A Canadian Guide To The Australia Working Holiday Visa (Subclass 417).

Step 7: The Arrival!

Your bag is packed, tickets are booked, the visa is sorted out you are ready to leave. The flight to Australia from Canada is long. There is no way to avoid it. If you have some time you can look at layovers to spread the trip out. If you just can’t wait to get down under you will probably end up enduring an excruciatingly long flight, but it will be worth it.  My advice.  Wear something comfortable. Sweat pants, a t-shirt.  You can change into something trendy once you arrive but for the flight down focus on function over fashion!

YHA Australia
YHA Australia

Once you arrive in Australia obviously you will need a place to stay. I was lucky enough to have a friend down there waiting for me at the airport. If you do not have a contact don’t worry, there are plenty of hostels and backpacker dorms that are easily accessible from most major airports in Australia. I myself tended to stick to the YHA (www.yha.com.au) line of hostels. They are consistently clean and offer kitchen facilities. Having said that they do tend to be a bit pricey compared to some others. Hostelworld.com is a great resource for reading reviews and booking hostels on line. It really comes down to personal preference. I prefer to stick to dorms of 4 beds or less as I am a light sleeper. However, many of my travel companions would opt for 16 bed dorms as they are considerably cheaper. Just be prepared to deal with a noisy roommate or a constant snoring sound! That’s not to say that you won’t run into those same problems in a 4 bed dorm but its 16x more likely that you will be with a snorer or a rowdy roomie in a 16 bed dorm. Ear plugs or noise canceling headphones are sometimes an essential tool in the backpacking experience. Other popular backpackers are:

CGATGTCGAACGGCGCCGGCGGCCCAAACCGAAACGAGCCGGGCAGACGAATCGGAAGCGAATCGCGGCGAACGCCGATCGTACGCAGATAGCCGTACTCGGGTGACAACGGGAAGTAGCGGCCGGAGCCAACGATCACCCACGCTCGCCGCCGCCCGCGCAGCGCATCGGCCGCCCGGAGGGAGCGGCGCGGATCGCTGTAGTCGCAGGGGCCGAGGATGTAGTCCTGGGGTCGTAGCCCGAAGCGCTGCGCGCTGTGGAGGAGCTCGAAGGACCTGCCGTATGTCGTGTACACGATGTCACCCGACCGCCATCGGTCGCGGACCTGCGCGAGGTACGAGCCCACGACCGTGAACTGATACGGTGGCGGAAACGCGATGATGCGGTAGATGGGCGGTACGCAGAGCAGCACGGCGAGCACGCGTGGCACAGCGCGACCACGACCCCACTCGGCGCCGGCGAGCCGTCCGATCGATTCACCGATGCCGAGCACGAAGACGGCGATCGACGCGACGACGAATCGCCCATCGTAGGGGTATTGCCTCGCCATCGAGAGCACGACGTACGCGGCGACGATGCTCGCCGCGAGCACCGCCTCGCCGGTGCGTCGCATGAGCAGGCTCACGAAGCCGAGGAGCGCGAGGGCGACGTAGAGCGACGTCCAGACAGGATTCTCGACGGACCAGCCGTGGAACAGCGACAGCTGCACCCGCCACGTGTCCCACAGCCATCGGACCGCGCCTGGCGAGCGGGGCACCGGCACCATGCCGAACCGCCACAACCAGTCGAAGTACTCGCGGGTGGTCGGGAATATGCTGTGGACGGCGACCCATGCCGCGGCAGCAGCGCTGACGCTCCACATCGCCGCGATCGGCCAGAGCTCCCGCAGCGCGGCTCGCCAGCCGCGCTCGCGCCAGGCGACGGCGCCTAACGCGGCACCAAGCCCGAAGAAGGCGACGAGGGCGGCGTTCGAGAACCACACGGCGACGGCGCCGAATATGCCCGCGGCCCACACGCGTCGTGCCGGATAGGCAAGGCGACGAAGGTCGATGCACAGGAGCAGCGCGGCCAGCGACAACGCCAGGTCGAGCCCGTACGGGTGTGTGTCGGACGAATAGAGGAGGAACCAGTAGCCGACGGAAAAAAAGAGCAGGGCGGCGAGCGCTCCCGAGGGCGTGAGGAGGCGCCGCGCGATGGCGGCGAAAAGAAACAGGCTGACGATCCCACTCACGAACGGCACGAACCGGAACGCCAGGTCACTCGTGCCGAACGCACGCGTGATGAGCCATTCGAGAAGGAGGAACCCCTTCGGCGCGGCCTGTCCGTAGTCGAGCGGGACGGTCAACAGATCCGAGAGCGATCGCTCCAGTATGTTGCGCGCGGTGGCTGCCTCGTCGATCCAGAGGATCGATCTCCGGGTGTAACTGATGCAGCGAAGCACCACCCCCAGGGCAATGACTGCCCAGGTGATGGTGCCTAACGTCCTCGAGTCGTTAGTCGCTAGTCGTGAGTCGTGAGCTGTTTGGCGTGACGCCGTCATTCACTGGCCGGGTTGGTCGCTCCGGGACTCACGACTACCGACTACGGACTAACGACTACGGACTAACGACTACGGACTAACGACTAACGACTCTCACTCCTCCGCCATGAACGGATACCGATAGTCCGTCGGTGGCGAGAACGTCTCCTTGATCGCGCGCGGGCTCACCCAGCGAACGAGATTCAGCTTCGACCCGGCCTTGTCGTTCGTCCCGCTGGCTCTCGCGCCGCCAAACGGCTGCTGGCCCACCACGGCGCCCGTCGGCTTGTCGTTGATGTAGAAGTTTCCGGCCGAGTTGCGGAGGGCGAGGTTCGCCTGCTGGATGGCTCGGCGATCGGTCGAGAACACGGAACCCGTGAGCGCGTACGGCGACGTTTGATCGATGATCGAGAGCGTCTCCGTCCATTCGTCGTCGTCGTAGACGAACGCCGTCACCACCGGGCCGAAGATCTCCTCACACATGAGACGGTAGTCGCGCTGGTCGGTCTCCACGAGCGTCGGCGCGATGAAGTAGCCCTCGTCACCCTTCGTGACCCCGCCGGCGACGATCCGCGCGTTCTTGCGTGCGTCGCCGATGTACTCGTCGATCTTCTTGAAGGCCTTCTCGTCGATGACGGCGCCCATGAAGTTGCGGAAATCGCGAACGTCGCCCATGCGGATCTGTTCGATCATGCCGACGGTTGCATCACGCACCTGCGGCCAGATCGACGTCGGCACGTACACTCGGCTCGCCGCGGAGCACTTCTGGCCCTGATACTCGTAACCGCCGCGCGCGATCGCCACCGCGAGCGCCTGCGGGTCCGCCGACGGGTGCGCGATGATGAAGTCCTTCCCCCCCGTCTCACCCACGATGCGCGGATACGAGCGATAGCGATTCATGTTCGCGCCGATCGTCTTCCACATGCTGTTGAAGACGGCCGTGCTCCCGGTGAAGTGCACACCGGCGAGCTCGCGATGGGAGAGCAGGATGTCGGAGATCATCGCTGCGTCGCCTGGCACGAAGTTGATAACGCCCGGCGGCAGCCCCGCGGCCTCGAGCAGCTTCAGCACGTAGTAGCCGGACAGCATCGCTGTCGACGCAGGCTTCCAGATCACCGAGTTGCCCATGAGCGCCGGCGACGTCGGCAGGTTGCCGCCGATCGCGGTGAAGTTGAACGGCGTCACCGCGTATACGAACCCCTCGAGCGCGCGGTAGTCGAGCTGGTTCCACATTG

Step 8: Preparing for your job search

Ok so you’ve found a hostel on-line and you’ve reserved a bed for a couple of nights in Sydney. Once you’ve slept off the jet lag you will probably want to explore the city. Take pictures. Take in some of the local cuisine. One of the first things you will notice is that Australia is quite expensive compared to Canada.  A can of Coke is usually $2.50 AUD compared to $1.00 CAD.  A  small cup of coffee can be anywhere from $3.00-$5.00 AUD compared to a large Tim Hortons coffee at only $1.80 CAD.  Needless to say if you are on a budget you will want to start looking for work sooner than later.

One of the requirements of working in Australia is a valid Australian TFN (Tax File Number). This is essentially the Australian Equivalent of a SIN number in Canada ( Social Insurance Number ). To receive a tax file number you must have an Australian address. There are many companies in Australia that offer the use of their address plus assistance in obtaining a TFN. You can also apply for one after you have started your employment and use your employers address. If you decide to go this route you may be taxed at a higher rate until you receive your TFN. You can apply for an Australian Tax File Number on the Australian Taxation Office website (www.ato.gov.au.)

You will also need an Australian bank account. Before you accept a position you must ensure you have opened a bank account in Australia. I personally recommend WestPac but I did not hear anything bad about any other major Australian banks. Other Australian banks include: